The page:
It was fun to learn of David Brooks’s addiction to polling data. He spends countless hours on them, looking at aggregators, examining individual polls, and sniffing poll internals. From all of this, what has he learned?
- Today, President Obama would be a bit more likely to win.
- There seems to be a whiff of momentum toward Mitt Romney.
I am having a sad. All of that effort, and his two conclusions still have two major errors. Evidently he does not read the Princeton Election Consortium. Let us dissect this.
1. President Obama would be a bit more likely to win. This is false – he’s a lot more likely to win. Look at the Princeton Election Consortium’s EV histogram, which tabulates all 2.3 quadrillion possible combinations of states to give a clear snapshot of the race:
In a race today, President Obama would win with about 90% probability. The true probability is even higher, since the Meta-Analysis does not correct for individual pollster errors. We could – but the political blowback from unskewing polls is too large.
2. There seems to be a whiff of momentum toward Mitt Romney. Ah, yes…Ro-mentum! Bobo has taken the bait. He is probably looking at other aggregators, where for various reasons (q: do you want me to write about that sometime?) the real trends are harder to see. Let’s roll the instant replay.
As you can see, Ro-mentum ended around October 11th, the date of the VP Biden-Ryan debate and reversed around October 16th, Debate #2. Now the median EV expectation is at a plateau around Obama 293 EV, Romney 245 EV. Viewed through the all-important Electoral College, Obama has a Popular Vote Meta-Margin lead of 1.5%. This measure is precise to within <0.5%, far better than any single poll. If anything, the race is starting to look a bit static.
Of course, some change may well happen over the coming 12 days. Based on past races (see “The Presidential Predictor sharpens,” Sept. 29), here is how much movement we can expect.
The “1 SD band” indicates the 1-sigma range for future Meta-Margin change. The election is 12 days away, over which we could expect movement of up to 1.4% in either direction – about equal to the current Meta-Margin. If drift were random, Romney’s chances of catching up would be 1 in 6 – the roll of a die.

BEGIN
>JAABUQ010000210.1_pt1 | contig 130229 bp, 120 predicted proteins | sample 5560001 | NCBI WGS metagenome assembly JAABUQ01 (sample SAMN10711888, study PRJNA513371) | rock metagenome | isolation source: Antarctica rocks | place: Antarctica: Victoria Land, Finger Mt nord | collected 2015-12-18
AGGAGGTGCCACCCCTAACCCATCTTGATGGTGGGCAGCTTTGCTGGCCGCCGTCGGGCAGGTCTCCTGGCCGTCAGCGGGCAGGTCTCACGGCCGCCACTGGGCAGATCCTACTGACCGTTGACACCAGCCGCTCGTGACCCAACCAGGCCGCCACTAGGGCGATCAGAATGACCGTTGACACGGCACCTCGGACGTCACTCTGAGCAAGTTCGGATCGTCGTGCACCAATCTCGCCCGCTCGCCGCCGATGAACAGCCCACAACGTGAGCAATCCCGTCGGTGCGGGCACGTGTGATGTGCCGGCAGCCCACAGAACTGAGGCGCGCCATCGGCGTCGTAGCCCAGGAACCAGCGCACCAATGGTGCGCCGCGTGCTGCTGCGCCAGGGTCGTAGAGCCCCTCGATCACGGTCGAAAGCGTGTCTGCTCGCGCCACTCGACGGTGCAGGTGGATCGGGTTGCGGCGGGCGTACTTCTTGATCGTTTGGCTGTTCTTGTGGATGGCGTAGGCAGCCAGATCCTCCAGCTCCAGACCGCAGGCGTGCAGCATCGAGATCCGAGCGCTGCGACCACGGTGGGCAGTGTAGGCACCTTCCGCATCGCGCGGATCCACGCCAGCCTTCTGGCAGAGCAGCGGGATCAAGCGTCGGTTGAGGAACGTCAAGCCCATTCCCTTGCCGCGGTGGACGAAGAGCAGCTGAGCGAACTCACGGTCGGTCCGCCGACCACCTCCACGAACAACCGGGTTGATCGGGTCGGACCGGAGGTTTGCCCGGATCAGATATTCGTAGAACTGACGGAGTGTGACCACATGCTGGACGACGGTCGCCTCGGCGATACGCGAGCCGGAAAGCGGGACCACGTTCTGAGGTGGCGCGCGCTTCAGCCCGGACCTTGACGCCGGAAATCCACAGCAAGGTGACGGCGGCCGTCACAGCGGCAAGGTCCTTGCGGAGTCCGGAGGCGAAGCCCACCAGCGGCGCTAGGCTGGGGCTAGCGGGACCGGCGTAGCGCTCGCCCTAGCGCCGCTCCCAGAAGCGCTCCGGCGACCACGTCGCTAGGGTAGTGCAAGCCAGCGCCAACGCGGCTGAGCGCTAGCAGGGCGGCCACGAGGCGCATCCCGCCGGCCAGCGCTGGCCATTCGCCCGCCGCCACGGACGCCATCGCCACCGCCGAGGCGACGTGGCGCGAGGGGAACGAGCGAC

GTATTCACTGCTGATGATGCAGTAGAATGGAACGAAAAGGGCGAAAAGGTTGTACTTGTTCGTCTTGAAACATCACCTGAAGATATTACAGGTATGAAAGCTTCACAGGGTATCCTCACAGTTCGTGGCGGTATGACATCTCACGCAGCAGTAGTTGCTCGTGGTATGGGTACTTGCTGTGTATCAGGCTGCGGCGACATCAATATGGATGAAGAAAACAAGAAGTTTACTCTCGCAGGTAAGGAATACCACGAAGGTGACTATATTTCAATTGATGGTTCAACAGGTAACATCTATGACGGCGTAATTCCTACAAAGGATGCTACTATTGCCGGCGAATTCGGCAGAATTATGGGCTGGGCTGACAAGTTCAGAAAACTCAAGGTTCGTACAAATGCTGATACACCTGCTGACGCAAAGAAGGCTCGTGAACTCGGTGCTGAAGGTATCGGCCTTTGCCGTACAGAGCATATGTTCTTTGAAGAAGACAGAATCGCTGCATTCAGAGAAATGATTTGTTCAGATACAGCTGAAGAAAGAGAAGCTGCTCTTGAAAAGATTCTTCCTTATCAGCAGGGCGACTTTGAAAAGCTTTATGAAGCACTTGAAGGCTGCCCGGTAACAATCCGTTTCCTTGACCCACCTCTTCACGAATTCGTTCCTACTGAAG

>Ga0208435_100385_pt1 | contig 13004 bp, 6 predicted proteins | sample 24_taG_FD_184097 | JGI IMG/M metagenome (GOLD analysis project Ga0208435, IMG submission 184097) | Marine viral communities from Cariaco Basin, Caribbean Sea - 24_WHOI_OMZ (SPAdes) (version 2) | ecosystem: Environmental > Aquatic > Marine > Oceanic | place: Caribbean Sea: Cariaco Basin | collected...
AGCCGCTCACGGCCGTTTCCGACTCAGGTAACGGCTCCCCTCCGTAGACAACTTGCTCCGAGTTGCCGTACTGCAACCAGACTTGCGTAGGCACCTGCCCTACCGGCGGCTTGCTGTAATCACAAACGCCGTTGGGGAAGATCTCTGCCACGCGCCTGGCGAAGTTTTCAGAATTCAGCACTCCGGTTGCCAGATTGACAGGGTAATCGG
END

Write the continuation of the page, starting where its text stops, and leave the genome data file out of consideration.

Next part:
But which way will things actually go?
The largest unknown factor that might help Romney is undecided voters. In national surveys ending on Oct. 23 or after, there are still 4.0 +/- 0.7 % undecideds (n=7). Based on past elections (“How will the last holdouts break?” 11/3/2008), undecideds break about equally, with a tiny advantage for the challenger. Romney can expect a net benefit of +0.3 +/- 0.8%. That benefit is a main contributor to the 1 in 6 chance I give him above. However, the uncertainty (0.8%) is larger than the average benefit (0.3%), so it could also hurt him.
In President Obama’s favor, he (a) won debate #3, and (b) has had a Meta-Margin lead of +3.3+/- 1.3% this year. Movement is more likely toward this mean than away from it. The red strike zone in our history graph reflects this, and gives a re-elect probability of 89%.
Don’t be like David Brooks. Finally, a word on examining individual polls. In the comments section, I am seeing breathless statements like how the TIME poll shows Obama +5% in Ohio, and won’t that move the Meta-Margin, and so on. Hey…relax. In case you haven’t noticed, the Meta-Margin’s not moving that much. Try to avoid caressing those individual polls too much!
With that, I end with something in Brooks’s column that I did like:
If you do have to look at polls, you should do it no more than once every few days, to get a general sense of the state of the race.
That’s not bad advice. Instead, spend the time on GOTV in a swing district near you. Here they are.
Finally: in comments, I encourage you to avoid citing individual polls. Give it a try.